Nonlinear Sampling Theory and Efficient Signal Recovery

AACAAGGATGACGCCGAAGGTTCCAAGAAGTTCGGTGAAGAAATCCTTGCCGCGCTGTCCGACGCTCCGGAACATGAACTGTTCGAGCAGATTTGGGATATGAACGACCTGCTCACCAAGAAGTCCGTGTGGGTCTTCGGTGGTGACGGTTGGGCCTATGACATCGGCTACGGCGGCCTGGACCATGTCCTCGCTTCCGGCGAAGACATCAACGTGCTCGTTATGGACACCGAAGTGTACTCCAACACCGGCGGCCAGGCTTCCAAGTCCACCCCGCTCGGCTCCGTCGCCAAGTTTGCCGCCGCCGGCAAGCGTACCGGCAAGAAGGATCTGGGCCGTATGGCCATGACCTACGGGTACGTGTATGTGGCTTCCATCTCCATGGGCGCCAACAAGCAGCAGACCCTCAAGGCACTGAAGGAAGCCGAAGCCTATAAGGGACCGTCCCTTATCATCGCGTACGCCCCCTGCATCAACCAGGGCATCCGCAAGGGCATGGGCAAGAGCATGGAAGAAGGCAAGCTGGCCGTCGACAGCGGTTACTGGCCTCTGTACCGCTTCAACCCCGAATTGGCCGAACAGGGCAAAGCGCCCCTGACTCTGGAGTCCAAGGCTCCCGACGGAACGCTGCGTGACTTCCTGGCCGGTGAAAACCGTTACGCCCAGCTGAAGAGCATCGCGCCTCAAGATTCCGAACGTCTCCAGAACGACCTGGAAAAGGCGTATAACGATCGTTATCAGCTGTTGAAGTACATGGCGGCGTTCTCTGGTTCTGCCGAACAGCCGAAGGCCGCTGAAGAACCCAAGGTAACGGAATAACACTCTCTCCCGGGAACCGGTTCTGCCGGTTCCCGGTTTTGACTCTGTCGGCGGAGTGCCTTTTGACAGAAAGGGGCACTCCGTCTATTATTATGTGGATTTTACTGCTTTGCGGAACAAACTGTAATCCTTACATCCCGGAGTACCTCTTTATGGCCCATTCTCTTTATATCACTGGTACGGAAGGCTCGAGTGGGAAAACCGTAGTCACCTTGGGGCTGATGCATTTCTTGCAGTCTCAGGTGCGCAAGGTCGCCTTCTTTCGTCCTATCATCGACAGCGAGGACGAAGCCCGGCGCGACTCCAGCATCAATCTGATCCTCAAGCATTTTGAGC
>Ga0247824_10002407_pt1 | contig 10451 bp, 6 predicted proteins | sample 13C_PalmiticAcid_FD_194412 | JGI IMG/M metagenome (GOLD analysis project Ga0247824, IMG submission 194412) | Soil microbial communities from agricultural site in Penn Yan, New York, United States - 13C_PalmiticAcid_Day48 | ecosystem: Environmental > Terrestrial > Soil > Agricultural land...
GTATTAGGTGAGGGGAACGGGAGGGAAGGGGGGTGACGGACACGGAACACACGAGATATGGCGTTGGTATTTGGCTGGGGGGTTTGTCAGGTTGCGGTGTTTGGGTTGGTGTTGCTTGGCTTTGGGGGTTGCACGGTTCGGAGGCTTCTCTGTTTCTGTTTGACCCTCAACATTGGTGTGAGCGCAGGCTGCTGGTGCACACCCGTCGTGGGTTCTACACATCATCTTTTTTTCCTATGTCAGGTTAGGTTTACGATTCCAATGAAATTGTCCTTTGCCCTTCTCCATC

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Sampling theory investigates signal recovery from its partial information, and one of the simplest and most well-known sampling schemes is uniform linear sampling, characterized by the celebrated classical sampling theorem. However, the requirements of uniform linear sampling may not always be satisfied, sparking the need for more general sampling theories. In the thesis, we discuss the following three sampling scenarios: signal quantization, compressive sensing, and deep neural networks. In signal quantization theory, the inability of digital devices to perfectly store analog samples leads to distortion when reconstructing the signal from its samples. Different quantization schemes are proposed so as to minimize such distortion. We adapt a quantization scheme used in analog-to-digital conversion called signal decimation to finite dimensional signals. In doing so, we are able to achieve theoretically optimal reconstruction error decay rate. Compressive sensing investigates the possibility to recover high-dimensional signals from incomplete samples. It has been proven feasible as long as the signal is sufficiently sparse. To this point, all of the most successful examples follow from random constructions rather than deterministic ones. Whereas the sparsity of the signal can be almost as large as the ambient dimension for random constructions, current deterministic constructions require the sparsity to be at most the square-root of the ambient dimension. This apparent barrier is the well-known square-root bottleneck. In this thesis, we propose a new explicit sampling scheme as a possible candidate for deterministic compressive sensing. We present a partial result, while the full generality is still work in progress. For deep neural networks, one approximates signals with neural networks. To do so, many samples need to be drawn in order to find an optimal approximating neural network. A common approach is to employ stochastic gradient descent, but it is unclear if the resulting neural network is indeed optimal due to the non-convexity of the optimization scheme. We follow an alternative approach, utilizing the derivatives of the signal for stable reconstruction. In this thesis, we focus on non-smooth signals, and using weak differentiation, it is easy to obtain stable reconstruction for one-layer neural networks. We are currently working on the two-layer case, and our approach is outlined in this thesis.